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A rump party is a political party that is formed by the remaining body of supporters and leaders who do not support a breakaway group who merge with or form another new party. The rump party can have the name of the original party, or a new name.
- The pro-protectionism Conservative Party in the UK after the breakaway of the free trade Peelite faction in 1846 over the repeal of the corn laws.
- Conservative Party of British Columbia
- United Labour Party in New Zealand which had a remnant made up of moderates who did not join the new, more radical, Social Democratic Party.
- Liberal Party (UK, 1989)
- Centre Party (Germany)
- National Party (South Africa) under leadership of DF Malan after formation of the United Party.
- New National Party (South Africa), the new name of what remained of National Party under the leadership of FW de Klerk and Marthinus van Schalkwyk.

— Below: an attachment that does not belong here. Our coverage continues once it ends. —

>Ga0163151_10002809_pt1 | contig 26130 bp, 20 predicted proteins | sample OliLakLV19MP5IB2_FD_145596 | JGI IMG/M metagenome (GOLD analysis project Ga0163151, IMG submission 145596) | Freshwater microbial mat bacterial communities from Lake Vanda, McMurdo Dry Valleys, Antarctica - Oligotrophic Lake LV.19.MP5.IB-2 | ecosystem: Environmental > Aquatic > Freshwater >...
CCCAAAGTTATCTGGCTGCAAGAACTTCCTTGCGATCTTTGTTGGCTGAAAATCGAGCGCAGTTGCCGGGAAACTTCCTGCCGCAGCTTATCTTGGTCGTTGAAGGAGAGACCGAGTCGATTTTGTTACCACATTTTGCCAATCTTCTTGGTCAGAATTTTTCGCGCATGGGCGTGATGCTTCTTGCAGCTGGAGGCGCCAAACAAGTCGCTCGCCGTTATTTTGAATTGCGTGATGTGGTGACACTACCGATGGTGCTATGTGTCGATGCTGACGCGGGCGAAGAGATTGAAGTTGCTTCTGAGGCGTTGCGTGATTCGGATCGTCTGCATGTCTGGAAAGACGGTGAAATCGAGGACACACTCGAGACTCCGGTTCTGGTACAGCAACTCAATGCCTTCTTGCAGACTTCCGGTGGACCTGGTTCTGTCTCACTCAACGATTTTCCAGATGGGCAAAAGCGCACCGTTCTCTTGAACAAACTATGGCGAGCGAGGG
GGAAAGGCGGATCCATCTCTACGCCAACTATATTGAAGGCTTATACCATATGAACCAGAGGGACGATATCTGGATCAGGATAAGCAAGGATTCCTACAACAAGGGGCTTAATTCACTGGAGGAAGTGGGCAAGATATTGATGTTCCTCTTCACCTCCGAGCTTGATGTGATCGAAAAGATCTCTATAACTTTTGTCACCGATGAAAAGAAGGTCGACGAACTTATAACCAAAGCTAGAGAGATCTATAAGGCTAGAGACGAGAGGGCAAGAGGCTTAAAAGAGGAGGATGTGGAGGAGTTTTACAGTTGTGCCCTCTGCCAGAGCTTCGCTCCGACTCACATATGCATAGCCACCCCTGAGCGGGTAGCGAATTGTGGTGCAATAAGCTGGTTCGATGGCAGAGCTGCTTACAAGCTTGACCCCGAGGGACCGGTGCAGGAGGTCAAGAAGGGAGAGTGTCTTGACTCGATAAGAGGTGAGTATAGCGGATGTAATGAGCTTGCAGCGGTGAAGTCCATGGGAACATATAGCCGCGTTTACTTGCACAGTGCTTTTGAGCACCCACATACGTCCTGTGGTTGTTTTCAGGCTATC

- Party of the Democratic Left (Slovakia, 2005)
- Progressive Canadian Party, under Ernie Schreiber and now Sinclair Stevens, the remnants of the former Progressive Conservative Party of Canada that opposed the merger with the Canadian Alliance.
- Progressive Conservative Party of Saskatchewan
- The Rassemblement-UMP (Gathering-Union for a Popular Movement) is an ephemeral French legislative group, led by former Prime Minister François Fillon, which split from the Union for a Popular Movement on November 2012 after the internal contestation which followed the election of the party's president. Created on November 27, 2012, this dissident group has been reintegrated in the UMP's parlementary group after negotiations between the two rivals on January 16, 2013.
- Saskatchewan Liberal Party
- Social Democratic Party (UK, 1990–present)
- Social Democratic Party of Hungary
Communist rump parties:
- Brazilian Communist Party
- Communist Party of Britain
- Communist Party of Finland (1994)
- Communist Party of Germany (1990)
- Hungarian Workers' Party
- Foster, Bernard John. "Social Democratic Party". In McLintock, A. H. (ed.). An Encyclopaedia of New Zealand. Ministry for Culture and Heritage / Te Manatū Taonga. Retrieved 9 December 2015.
- "MediaWatch - Fillon shakes that RUMP". France 24. November 27, 2012.
- "Le R-UMP, c'est bel et bien fini". L'Obs. 15 January 2013.
- "1988–97 Re-establishing the Party". 1 February 2012. Archived from the original on 23 September 2017. Retrieved 8 June 2022.